'I miss her when she is in the hospital. But I cannot sleep when she is here with me. I wake up in the night and the terrible events come back to me again. I stroke Thusha's legs and cry. 'I cannot sleep. When I close my eyes I see Thusha lying on the ground covered in blood. Now I have to take sleeping tablets.'

Mr Ghanasekaram said his family have been left deeply disturbed by the tragedy and may never fully recover. He said: 'Our world completely changed on March 29. My daughter was shot in front of the whole family. She was almost killed. It was terribly distressing.

Guilty: Nathaniel Grant, 21, Kazeem Kolawole, 19, Anthony McCalla, 20. Judge Martin Stephens, QC, has said he is considering whether to jail the men for life or hand them indeterminate terms when they appear for sentencing

'My other children have been traumatised. They could not close their eyes without seeing Thusha lying there covered in blood. 'Now I want to make sure that those young men get the prison sentence they deserve. I don't want any other family to go through what we have gone through.

'We have lost everything. We have no money and we don't know what will happen to us in the future.
'Everyone is interested in the story of how Thusha was shot but for a year no one has been interested in helping us cope with the aftermath.'

The thugs who shot and paralysed little Thusha are 'laughing at the law', her family and politicians said last night. They condemned the soft criminal justice system that allowed two of her attackers to be free on bail at the time of her shooting.

They said it was only a matter of time before more dangerous gangsters were released on to the streets to destroy another life. Their comments came as ministers unveiled controversial proposals that will see thousands more criminals spared prison and punished with electronic tags.

Thusha's uncle Vicknes Mahadevan condemned the system that allows dangerous criminals to keep their freedom. Mr Mahadevan, who closed down his shop in Stockwell, South London, after seeing his niece being shot there, said: 'How many other gangsters are out free walking around? British justice is so soft to have let these people out.

'How can the police have let these dangerous people back on to the streets to hurt other people? It cannot be right that they are allowed out on the streets when my niece is condemned to a wheelchair for the rest of her life.'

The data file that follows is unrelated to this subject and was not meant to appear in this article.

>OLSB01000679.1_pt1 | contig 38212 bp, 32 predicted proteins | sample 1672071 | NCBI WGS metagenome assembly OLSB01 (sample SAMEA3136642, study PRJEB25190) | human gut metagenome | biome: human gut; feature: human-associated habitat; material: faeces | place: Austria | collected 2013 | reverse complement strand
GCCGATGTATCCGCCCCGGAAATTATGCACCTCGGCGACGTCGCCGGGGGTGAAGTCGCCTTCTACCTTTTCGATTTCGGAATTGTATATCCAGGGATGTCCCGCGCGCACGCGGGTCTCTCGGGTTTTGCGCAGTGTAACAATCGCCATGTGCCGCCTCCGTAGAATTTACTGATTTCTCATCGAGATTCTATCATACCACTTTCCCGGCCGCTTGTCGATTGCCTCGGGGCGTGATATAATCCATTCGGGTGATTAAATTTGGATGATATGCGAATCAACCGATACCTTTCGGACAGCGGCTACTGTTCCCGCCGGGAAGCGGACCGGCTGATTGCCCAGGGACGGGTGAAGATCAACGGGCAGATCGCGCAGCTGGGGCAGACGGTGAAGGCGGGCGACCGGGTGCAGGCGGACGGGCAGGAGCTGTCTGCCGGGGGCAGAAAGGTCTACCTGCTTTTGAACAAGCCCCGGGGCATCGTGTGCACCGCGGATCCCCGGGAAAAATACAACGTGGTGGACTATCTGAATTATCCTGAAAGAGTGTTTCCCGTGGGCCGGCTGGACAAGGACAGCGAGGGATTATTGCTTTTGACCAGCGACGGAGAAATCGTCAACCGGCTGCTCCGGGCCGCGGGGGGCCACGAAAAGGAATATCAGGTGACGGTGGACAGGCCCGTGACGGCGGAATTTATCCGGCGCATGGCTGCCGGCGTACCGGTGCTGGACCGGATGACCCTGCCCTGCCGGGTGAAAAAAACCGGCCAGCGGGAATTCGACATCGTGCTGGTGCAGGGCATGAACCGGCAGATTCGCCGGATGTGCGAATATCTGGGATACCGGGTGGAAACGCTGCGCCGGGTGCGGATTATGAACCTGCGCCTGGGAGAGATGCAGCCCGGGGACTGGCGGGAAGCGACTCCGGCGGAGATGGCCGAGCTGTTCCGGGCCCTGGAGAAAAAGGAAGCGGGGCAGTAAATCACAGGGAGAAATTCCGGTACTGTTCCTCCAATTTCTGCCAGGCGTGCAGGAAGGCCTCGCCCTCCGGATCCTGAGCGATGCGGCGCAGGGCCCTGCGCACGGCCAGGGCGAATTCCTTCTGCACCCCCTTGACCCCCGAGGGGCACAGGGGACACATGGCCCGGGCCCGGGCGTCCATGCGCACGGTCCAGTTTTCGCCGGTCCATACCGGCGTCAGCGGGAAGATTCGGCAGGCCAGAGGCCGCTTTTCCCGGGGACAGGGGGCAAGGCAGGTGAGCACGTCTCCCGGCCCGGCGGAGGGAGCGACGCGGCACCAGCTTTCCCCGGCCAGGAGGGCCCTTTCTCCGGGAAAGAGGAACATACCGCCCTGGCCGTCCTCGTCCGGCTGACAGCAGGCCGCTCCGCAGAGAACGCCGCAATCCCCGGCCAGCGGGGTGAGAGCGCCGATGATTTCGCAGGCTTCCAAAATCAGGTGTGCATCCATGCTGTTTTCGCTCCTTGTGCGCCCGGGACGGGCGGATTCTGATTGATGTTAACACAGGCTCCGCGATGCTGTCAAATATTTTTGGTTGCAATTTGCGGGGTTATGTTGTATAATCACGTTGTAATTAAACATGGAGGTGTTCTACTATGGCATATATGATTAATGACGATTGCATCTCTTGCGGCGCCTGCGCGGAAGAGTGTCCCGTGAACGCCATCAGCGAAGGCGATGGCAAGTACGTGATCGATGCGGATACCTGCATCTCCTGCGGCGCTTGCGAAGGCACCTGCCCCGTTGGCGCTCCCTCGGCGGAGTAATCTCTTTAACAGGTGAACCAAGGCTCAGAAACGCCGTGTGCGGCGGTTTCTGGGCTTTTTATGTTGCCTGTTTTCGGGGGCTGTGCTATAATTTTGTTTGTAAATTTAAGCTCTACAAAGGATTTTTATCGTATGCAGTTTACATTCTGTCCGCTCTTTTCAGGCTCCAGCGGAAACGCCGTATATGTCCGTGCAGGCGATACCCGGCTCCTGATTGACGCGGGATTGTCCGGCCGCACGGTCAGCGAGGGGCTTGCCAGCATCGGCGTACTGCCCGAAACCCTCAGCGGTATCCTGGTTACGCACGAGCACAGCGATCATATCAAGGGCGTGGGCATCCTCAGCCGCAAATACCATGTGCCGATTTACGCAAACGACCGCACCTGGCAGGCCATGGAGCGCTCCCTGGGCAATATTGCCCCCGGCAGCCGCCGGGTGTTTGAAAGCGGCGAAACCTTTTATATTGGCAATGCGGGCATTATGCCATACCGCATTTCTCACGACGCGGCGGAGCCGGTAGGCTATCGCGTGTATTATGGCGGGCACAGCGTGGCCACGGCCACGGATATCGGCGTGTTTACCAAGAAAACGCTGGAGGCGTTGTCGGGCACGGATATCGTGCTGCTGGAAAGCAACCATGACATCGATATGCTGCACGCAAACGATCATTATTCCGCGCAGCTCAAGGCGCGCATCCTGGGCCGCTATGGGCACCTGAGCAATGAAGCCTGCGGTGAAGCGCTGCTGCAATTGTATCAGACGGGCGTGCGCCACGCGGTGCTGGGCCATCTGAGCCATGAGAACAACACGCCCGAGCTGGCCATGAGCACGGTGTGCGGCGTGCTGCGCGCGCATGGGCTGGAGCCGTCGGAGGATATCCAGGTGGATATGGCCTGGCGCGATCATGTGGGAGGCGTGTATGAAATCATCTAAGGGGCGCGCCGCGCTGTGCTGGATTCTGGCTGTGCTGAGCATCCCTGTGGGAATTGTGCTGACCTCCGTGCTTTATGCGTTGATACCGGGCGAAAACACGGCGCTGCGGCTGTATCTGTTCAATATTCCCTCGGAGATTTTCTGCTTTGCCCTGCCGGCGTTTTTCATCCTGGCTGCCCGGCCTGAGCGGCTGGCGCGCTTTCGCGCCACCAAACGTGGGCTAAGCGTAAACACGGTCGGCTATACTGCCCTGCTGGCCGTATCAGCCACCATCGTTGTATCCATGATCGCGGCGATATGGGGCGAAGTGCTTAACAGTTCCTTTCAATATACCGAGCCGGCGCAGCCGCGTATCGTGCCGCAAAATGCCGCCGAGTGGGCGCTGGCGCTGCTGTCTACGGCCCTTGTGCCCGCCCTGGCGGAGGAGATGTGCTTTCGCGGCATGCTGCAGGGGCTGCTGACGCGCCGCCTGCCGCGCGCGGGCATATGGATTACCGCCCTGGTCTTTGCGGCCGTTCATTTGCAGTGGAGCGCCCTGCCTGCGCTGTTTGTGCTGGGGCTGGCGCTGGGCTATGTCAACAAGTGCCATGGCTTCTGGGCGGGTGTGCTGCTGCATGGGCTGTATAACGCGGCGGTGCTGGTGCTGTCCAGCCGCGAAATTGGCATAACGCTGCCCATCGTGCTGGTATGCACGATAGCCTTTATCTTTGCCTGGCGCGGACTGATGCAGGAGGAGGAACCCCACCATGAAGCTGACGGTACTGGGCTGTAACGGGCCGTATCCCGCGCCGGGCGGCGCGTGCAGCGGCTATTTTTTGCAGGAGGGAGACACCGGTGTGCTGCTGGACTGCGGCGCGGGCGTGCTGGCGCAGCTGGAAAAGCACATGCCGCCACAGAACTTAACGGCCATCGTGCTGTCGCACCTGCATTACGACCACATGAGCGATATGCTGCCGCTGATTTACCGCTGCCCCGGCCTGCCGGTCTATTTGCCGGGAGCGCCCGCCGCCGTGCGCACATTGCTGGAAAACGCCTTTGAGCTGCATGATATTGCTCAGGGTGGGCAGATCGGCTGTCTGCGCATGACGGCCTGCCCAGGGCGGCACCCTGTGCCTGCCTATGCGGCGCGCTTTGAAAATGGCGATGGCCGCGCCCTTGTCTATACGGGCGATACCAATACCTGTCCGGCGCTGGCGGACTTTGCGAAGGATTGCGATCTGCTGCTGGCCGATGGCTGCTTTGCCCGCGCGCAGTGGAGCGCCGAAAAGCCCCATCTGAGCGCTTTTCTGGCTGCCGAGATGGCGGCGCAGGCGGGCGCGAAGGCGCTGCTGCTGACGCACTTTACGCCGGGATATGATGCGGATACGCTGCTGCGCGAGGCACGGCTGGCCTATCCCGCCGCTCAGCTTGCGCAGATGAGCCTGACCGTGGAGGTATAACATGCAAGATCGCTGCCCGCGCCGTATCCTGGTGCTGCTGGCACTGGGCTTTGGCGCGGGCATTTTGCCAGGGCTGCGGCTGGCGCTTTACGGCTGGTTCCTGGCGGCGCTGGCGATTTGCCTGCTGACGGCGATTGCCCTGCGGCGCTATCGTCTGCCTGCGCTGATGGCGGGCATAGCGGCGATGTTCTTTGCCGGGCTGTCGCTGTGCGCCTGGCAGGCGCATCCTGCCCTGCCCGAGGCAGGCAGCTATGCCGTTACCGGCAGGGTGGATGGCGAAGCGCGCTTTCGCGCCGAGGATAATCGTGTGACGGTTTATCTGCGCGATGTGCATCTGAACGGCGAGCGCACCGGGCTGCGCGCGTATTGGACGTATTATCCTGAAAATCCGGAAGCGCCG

The three gunmen who mistakenly shot Thusha while trying to murder a rival crack dealer are all members of one of London's most dangerous street gangs. Gas Gang leader and gunman Nathaniel Grant, 21, was on the streets after being cleared of a murder in almost identical circumstances on a technicality. But it was the revelation that his accomplices, Anthony McCalla, 20, and Kazeem Kolawole, 19, were free on bail while waiting to appear in court that provoked outrage.

McCalla, who already had convictions for drugs and violence, was due to go on trial accused of violent disorder after a vicious brawl on a bus. He was also on licence after serving six months for stealing a watch, and probation staff considered recalling him to prison hours earlier because of his erratic behaviour.

Kolawole was wearing an electronic tag and had had to race home to meet his curfew after being caught carrying a knife three months earlier. He had escaped a prison sentence after pleading guilty to beating a schoolgirl in an unprovoked attack on a bus the previous year.

Vauxhall MP Kate Hoey said Thusha's case was a 'wake-up call' that must raise fresh questions about why dangerous people are given bail. 'There is something deeply wrong with the criminal justice system,' she said. 'It is time for people's first offences to be treated much more seriously.

'A lot of people in these gangs are simply getting away with it and laughing at the police and the law. And if the sentences in this case are not utterly draconian they will be laughing again.' McCalla faces a fresh prosecution over a violent scuffle in a corridor leading to the cells at the Old Bailey in which a prison guard handcuffed to the thug suffered a dislocated shoulder.

All three defendants worshipped the gangster lifestyle and posed for inflammatory photos and videos filmed on the Brixton estates they ruled. Grant, conscious that police were desperate to bring him to justice, always wore a mask in rap videos boasting of the Gas Gang's exploits. In one he is surrounded by other gang members with their faces covered as they rap about murdering people for money.

McCalla appears in videos under his street name Mad Antz. In one chilling video called Gunshot, he threatens to shoot someone in the 'neck and chin' to 'send them a message', to the sound of shots and screaming.

And he mocks a crippled survivor: 'Hit him in the chest with an automatic ... if he lives, then boy he lives as a cabbage.'

Judge Martin Stephens, QC, has said he is considering whether to jail the men for life or hand them indeterminate terms when they return to the Old Bailey on April 19.

Daily Mail, London